Our prayer for the gospel’s success in the hearts of sinners is made urgent by Jesus’s use of contrast. On the one hand, we have the promised, glorious, abundant harvest of souls. On the other, we have a meager trickle of laborers heading out to the field. This is not good, says Jesus. I have a vast number, ready to pluck to myself. Don’t be satisfied with a single preacher here or there when the world needs a great company. Ask the Father to send more. (It’s interesting to note that in this incident Jesus is sending out seventy-two men. By the standards of most of our churches, the commissioning of seventy-two missionaries at one time would be amazing. But Jesus here calls them “few” and says to pray earnestly for more!)
When we pray together for the conversion of many, we pray alongside Jesus, whom the Father bids, “Ask of me, and I will make the nations your heritage, and the ends of the earth your possession” (Ps. 2:8). We know that the prayers of Christ—and our prayers in harmony with him—will be answered. In heaven we will personally witness the Father’s answer in the “great multitude that no one could number, from every nation, from all tribes and peoples and languages, standing before the throne and before the Lamb” (Rev. 7:9). We have every reason to ask God for more—more workers, more redeemed souls in more places, and, ultimately, more glory to the Lamb.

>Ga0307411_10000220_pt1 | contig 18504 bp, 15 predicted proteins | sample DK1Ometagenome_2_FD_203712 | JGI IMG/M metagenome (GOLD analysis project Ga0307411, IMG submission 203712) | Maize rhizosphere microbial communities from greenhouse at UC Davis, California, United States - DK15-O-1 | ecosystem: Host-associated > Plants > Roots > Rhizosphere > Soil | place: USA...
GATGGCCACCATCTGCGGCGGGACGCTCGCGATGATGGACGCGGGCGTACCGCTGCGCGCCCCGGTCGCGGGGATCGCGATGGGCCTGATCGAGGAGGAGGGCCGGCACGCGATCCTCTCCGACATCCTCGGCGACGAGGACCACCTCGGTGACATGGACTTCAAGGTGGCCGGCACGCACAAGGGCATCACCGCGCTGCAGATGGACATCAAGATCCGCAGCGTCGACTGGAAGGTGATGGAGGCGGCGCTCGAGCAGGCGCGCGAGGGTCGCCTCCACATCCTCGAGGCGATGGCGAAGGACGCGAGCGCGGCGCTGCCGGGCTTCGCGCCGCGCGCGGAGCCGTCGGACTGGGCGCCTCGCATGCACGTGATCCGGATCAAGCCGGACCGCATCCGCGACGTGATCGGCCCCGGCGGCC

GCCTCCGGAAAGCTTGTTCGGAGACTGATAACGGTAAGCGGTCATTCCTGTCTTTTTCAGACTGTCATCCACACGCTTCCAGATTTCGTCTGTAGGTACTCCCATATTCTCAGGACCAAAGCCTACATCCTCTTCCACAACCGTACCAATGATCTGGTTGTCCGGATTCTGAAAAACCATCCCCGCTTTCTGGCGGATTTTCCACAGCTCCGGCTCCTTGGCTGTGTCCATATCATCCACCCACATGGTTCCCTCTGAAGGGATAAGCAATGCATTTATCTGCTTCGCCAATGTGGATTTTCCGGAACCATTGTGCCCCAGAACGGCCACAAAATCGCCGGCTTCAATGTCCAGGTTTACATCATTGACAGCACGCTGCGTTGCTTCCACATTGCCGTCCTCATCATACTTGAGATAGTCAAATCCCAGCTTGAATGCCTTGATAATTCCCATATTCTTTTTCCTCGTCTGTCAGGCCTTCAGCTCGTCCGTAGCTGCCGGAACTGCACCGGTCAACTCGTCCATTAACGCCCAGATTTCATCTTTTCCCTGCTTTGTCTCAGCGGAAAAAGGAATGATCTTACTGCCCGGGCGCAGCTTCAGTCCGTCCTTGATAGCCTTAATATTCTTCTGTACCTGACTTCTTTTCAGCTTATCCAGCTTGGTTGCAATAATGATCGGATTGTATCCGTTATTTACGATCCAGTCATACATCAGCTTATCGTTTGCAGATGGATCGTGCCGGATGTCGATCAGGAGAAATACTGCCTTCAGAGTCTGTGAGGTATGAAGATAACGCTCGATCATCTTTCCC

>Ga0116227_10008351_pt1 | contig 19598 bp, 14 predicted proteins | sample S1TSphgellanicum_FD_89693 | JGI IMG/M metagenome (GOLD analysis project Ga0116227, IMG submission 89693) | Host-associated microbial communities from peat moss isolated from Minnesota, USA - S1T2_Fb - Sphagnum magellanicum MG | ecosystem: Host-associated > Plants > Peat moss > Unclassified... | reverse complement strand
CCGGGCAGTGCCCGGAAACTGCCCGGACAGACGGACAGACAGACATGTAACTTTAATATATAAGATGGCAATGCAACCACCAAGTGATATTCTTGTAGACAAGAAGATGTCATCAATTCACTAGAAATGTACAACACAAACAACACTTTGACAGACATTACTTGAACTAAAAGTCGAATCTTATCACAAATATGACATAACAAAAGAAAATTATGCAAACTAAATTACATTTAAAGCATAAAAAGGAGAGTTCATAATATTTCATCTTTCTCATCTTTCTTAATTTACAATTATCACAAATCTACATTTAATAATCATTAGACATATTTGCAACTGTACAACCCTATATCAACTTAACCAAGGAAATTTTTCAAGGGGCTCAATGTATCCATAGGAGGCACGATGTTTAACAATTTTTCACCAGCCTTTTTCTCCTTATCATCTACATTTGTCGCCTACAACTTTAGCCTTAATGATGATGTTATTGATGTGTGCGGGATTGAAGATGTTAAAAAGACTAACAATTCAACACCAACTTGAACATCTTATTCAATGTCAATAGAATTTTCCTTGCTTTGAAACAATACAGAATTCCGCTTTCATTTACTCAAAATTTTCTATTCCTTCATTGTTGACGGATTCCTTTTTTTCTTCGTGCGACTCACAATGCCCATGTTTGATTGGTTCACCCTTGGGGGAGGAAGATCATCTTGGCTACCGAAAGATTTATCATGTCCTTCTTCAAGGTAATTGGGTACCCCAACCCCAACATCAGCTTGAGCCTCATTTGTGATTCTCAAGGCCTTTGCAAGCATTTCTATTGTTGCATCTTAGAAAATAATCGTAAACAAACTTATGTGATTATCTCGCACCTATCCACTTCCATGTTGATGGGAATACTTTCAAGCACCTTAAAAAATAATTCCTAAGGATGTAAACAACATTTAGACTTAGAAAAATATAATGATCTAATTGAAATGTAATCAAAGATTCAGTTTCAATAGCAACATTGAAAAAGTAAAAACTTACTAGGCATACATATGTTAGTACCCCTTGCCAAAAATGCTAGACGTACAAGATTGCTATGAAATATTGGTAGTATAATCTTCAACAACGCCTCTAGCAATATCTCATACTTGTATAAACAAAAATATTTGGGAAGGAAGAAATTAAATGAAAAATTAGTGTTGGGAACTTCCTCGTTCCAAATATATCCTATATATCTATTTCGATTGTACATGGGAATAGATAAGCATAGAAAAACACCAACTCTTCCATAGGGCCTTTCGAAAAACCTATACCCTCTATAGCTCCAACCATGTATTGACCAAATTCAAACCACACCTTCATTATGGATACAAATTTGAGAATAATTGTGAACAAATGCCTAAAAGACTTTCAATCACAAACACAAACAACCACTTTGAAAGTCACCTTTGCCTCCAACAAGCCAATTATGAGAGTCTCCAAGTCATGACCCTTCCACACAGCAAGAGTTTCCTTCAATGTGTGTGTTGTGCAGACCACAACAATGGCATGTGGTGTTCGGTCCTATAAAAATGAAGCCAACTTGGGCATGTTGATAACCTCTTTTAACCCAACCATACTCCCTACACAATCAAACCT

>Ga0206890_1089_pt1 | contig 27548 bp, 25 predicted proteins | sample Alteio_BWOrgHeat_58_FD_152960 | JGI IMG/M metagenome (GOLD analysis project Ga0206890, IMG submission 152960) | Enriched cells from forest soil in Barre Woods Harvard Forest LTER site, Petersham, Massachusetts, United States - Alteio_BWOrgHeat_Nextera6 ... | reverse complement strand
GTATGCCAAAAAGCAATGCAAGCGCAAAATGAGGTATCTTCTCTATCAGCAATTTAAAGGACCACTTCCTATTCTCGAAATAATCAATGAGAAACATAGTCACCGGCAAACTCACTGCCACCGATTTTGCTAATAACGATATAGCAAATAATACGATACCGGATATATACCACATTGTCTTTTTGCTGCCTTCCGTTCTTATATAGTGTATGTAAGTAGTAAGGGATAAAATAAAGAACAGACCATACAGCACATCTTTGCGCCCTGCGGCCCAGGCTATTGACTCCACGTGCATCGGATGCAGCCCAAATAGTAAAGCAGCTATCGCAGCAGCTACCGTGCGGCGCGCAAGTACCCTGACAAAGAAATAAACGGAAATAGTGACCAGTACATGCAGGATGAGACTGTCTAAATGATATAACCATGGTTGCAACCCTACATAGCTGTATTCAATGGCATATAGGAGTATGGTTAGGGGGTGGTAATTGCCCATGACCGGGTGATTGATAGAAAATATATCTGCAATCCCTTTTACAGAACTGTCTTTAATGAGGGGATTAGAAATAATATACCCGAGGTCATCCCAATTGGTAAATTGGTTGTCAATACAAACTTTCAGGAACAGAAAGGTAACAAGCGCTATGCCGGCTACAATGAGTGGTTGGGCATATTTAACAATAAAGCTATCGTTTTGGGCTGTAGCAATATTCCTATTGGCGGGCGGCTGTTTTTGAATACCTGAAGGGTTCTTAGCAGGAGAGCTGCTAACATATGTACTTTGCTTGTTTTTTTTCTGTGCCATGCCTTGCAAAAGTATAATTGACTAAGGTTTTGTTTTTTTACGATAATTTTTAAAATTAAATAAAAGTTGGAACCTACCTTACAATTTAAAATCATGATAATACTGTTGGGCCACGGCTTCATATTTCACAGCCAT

In 1806 a college student named Samuel Mills began to pray for the cause of foreign missions. Up until this time, the missionary organizations that existed in the United States were solely dedicated to domestic missions, both in the Western frontier and among Native American tribes.10 But at Williams College, Mills prayed that the Lord would raise up and send out men to carry the gospel to other nations. Eventually, he assembled a small group of spiritually minded friends: “He led them out into a meadow, at a distance from the College . . . where by the side of a large stack of hay, he devoted the day to prayer and fasting, and familiar conversation on this new and interesting theme [foreign missions].”11 Some accounts say there was a sudden thunderstorm as they were praying, which caused the men to take refuge under the haystack.12 After that day, they continued to gather weekly for what became known as the Haystack Prayer Meeting. In answer to the prayers from among the haystacks, God was pleased to establish the American Board of Commissioners for Foreign Missions, the American Bible Society, and the United Foreign Missionary Society and, through those organizations, to send out many laborers into his ripened harvest field.13